6-course renaissance lute

Six-course lutes emerged towards the end of the 15th century and they become a standard instrument for nearly a century. These lutes are ideal for exploring a vast assortment Italian, German, and Spanish music of the 16th century. Early six-course lutes often exhibit a slender body profile known as the pearl form and they were mostly built using either nine or eleven broad ribs. I build a variety of 6-course models after makers such as Hans Frei, Magno Tieffenpruchar, and my own designs.

7-course renaissance lute

Towards the middle of the 16th century players and composers began to experiment with an additional bass course that could be tuned in either F or D adding a greater musical range. At the same time Venetian builders expanded the narrower Bolognese body forms and increased the number of ribs used to construct the bowl. A seven course lute is a good choice for those who want a slightly more versatile renaissance instrument but want to retain the essential simplicity of the early renaissance lute. Hieber, Frei and Tieffenpruchar forms are available depending on desired pitch and string length.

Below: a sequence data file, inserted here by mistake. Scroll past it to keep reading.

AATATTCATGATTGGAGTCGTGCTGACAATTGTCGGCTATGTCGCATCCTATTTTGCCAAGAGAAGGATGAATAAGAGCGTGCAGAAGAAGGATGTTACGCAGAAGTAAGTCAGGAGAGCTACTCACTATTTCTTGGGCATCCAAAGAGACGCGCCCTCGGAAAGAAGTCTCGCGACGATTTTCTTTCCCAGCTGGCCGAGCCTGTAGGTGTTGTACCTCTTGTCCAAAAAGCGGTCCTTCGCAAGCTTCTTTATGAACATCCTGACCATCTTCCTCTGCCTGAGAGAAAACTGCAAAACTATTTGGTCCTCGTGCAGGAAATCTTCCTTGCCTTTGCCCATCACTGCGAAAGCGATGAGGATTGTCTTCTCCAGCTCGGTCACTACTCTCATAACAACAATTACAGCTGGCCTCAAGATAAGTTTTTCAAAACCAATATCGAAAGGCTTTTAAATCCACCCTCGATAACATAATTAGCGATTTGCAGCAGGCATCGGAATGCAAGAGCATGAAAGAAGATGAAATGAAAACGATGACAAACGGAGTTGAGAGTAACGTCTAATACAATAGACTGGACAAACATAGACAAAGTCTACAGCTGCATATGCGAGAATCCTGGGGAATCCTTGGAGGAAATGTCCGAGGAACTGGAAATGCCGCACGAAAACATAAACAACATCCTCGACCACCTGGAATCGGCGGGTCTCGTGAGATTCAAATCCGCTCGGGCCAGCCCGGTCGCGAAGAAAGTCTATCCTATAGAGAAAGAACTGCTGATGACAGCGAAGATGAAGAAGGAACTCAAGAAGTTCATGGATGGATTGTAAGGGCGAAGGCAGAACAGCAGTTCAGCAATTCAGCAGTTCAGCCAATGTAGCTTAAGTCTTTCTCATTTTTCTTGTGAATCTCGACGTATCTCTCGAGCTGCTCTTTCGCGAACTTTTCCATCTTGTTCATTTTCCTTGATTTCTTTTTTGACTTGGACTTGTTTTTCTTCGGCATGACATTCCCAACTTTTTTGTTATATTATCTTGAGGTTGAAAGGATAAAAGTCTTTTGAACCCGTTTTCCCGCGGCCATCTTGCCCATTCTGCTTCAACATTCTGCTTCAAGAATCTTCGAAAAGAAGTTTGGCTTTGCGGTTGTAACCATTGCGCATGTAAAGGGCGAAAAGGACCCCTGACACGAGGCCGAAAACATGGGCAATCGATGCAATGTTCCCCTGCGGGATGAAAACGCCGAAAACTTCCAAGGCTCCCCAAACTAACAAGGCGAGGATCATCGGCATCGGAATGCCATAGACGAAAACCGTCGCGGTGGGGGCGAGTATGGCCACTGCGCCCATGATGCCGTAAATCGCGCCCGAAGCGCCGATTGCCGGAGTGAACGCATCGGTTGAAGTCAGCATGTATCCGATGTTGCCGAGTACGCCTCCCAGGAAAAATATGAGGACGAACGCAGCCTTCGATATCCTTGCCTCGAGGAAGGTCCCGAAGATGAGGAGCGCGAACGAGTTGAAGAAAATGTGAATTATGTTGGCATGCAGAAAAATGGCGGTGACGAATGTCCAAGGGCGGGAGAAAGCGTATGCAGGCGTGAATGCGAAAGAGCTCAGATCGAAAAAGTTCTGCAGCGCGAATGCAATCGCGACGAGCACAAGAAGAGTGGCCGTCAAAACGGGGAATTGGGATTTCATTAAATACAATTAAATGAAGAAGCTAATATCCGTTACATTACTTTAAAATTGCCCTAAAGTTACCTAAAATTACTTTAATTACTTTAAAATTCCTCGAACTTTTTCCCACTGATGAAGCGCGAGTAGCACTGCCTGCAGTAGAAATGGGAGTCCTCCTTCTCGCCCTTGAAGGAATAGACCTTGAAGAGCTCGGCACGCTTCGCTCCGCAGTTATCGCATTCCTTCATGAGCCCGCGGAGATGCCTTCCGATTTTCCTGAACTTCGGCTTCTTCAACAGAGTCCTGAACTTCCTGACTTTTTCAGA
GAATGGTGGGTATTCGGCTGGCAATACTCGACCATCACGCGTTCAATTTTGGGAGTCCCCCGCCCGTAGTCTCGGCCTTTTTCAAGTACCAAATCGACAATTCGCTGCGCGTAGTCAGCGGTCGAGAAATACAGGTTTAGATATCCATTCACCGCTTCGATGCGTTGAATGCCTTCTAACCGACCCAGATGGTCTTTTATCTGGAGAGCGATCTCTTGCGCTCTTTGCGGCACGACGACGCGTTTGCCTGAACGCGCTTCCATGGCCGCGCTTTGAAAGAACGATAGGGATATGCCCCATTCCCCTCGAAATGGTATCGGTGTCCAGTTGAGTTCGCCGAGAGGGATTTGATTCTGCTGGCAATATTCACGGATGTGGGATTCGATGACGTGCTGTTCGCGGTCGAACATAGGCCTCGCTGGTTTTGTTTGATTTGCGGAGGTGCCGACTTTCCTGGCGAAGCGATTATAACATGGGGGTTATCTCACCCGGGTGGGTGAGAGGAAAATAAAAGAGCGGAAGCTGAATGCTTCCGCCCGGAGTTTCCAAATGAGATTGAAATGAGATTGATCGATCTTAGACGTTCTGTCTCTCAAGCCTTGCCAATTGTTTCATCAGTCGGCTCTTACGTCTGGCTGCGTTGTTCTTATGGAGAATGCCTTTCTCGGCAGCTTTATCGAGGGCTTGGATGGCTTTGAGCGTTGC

8-course renaissance lute

The 8-course lute has become a standard for modern Renaissance lutenists despite not being especially prevalent during the 16th or 17th centuries. The now ubiquitous 8-course lute adds F and D bass notes increasing the compass and versatility of the instrument for, although the earlier 6-course repertoire becomes less satisfying. The 8-course has become a favored instrument for the generalist who wants to explore a broad range of Renaissance solo lute music and some basic accompaniment. Hieber, Frei and Tieffenpruchar forms are available depending on desired pitch and string length.

10-course renaissance lute

As the final form in the evolution of the of the renaissance lute, the 10-course lute has enormous potential for both solo and ensemble music. 10-course lutes came in many forms including several with extended necks and stepped nuts systems that addressed the acoustic difficulties of shorter bass strings. A good choice for its versatility but not ideal for someone wanting to concentrate on early renaissance music. I have built several 10-course lutes with the so-called “double-dutch” neck extensions often seen in Flemish painting of the 17th century.